Galileo approached from the dark side and its instruments revealed that the chemical composition of the depression is consistent with theories that it was caused when an object about 100 miles in diameter slammed into the moon.
The impact would have been so powerful that it would have caused the moon to wobble and reorient itself on its rotational axis, said James Head of Brown University, a member of the imaging team.
“It was a big one,” he said. The impact, he quipped, would have been sort of “like a small state coming through space” and slamming into the ground.
“It would have been a heck of a show to watch from Earth,” he added.
Scientists will study the data to see if the impact, which created a basin 1,200 miles in diameter, nearly blew the moon apart.
Since Galileo’s course carried it over the Earth’s South Pole, scientists were eager to see if it could help them understand the menacing hole that appears in the ozone layer over Antarctica each spring. Ozone helps protect the Earth from ultraviolet radiation from the sun, and the annual appearance of the hole has given rise to concern that chemicals induced by humans into the atmosphere may be destroying the protective shield.
One of the missing pieces of the puzzle, said JPL’s Carlson, is the amount of moisture in the upper atmosphere over Antarctica.
“How much water vapor is there?” he said. “It’s hardly known,” yet water at that elevation is a key part of the chemical cycle that breaks down the ozone.
Galileo’s near infrared mapping spectrometer can measure moisture, and Carlson believes data collected by the spacecraft may help scientists create models that will further explain the dynamics of the ozone problem because it should spell out how much moisture is in the upper atmosphere.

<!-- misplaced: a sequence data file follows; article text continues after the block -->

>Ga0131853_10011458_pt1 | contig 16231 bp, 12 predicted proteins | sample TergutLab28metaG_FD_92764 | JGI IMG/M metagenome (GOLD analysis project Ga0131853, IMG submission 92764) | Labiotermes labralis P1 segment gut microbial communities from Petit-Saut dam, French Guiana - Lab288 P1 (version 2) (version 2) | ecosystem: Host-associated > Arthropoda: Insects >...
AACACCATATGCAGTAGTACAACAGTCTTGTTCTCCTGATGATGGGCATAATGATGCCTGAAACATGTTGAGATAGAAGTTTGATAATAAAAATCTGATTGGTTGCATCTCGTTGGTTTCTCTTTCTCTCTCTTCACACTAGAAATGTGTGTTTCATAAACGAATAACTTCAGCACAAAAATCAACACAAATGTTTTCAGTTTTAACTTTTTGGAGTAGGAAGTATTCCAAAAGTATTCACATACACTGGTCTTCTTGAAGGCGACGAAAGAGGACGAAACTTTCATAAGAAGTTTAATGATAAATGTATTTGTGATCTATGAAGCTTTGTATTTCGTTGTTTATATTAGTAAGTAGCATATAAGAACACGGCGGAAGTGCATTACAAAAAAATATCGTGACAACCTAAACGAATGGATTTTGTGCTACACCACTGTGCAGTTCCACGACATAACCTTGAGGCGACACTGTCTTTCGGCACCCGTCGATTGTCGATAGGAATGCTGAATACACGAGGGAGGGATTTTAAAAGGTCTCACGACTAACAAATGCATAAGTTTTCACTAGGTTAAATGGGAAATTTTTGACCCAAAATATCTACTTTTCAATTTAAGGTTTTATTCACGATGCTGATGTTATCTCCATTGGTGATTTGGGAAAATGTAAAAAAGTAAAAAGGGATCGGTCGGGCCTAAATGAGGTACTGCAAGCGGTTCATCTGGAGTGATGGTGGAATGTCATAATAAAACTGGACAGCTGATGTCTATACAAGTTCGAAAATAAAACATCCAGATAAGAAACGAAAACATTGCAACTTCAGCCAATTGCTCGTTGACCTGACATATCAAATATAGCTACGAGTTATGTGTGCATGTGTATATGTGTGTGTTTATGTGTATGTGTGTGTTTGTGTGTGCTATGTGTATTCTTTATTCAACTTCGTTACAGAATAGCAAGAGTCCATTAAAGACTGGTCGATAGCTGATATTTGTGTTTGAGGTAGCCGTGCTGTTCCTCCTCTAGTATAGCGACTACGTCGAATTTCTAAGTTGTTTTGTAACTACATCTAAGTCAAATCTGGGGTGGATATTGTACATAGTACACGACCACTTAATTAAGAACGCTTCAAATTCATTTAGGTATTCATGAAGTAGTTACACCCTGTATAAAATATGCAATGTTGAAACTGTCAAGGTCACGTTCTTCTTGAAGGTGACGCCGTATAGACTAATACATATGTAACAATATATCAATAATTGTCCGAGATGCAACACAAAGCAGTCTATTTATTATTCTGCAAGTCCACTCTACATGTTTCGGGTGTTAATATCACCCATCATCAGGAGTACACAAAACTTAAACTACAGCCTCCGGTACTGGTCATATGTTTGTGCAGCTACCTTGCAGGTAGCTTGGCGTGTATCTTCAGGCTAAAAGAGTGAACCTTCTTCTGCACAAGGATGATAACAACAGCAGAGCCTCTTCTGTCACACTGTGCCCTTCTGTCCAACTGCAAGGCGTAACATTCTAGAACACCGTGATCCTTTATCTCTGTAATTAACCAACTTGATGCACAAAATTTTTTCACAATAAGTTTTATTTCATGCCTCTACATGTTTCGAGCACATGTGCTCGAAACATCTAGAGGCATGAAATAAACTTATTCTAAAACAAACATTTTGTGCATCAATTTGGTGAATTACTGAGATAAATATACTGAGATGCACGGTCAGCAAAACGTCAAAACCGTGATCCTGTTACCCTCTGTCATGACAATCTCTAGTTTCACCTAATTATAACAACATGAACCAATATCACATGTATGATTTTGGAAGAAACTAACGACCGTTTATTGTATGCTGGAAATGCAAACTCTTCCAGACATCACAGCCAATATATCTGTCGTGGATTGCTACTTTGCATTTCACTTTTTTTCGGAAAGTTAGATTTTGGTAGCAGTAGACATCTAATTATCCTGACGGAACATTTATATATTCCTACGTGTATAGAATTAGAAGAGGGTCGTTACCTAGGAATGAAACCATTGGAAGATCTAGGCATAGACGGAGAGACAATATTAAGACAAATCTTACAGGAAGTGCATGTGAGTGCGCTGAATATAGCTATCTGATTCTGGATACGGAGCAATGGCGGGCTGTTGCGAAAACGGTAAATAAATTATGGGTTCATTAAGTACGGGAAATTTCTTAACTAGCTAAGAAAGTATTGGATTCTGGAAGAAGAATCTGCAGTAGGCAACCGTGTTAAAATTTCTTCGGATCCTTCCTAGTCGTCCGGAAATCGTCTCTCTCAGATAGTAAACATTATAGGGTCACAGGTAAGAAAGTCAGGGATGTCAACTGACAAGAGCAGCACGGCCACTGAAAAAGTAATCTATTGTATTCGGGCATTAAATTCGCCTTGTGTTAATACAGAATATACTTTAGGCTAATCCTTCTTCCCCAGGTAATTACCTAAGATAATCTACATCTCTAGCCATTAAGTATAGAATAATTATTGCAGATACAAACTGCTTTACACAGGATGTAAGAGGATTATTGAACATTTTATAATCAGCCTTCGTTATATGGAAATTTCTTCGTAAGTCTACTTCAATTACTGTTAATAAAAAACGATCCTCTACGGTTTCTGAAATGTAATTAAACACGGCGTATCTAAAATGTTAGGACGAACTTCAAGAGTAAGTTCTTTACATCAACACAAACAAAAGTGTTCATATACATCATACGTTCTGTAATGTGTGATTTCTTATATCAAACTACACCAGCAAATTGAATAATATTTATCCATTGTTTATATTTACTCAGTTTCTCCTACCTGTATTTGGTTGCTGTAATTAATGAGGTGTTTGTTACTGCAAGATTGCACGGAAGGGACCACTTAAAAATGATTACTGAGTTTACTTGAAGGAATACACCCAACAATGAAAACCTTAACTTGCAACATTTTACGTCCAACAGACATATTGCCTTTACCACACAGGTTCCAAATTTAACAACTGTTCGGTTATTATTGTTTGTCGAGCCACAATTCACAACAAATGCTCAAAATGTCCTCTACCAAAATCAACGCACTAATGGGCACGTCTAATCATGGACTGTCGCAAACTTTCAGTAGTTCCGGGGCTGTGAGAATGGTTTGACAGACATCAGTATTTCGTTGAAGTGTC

And there was a little bonus. When the craft zipped over the South Pole it found a cloud, rich in water ice, about 10 miles above the ground. Such clouds are believed to play a significant role in ozone depletion, and “we are seeing one of the culprits,” Carlson said.
Galileo also taught scientists something about the auroral activity that creates the northern and southern lights.
As the Earth travels around the sun, it constantly plunges through a field of charged particles that blow off of the sun at a million miles an hour. Some of those particles become trapped in the Earth’s magnetic field, which directs them toward the polar regions. As the particles zip down through the atmosphere, they strike and interact with other particles, creating the spectacular lights.
Louis W. Frank of the University of Iowa, leader of the space plasma science team, said scientists believe the driving mechanism is dependent on dynamic forces in the magnetic envelope that encompasses the Earth as it passes through the solar wind.
“We believe there is an explosive region” in the tail of the envelope, he said. The rarefied gases in that region mysteriously “explode,” he said, sending particles zipping out and into the magnetic field that channels them toward the poles.
“Galileo, fortunately, went right through that region,” Frank said. “As luck would have it, we saw the plasma (the thin mixture of gas and dust that makes up the interplanetary medium) disrupt. It’s just fantastic.”
During the “explosion,” as he described it, there was “a total loss of particles” in the suspected region, according to data returned by Galileo. The discovery supports the contention that the explosions send the particles on their way, resulting in the auroral lights.
Scientists will continue analyzing their data from the Earth flyby for many months. The next “stop” on Galileo’s long journey is on Oct. 29, 1991, when it will become the first spacecraft to encounter an asteroid. It will fly past Gaspra at a distance of about 1,000 miles.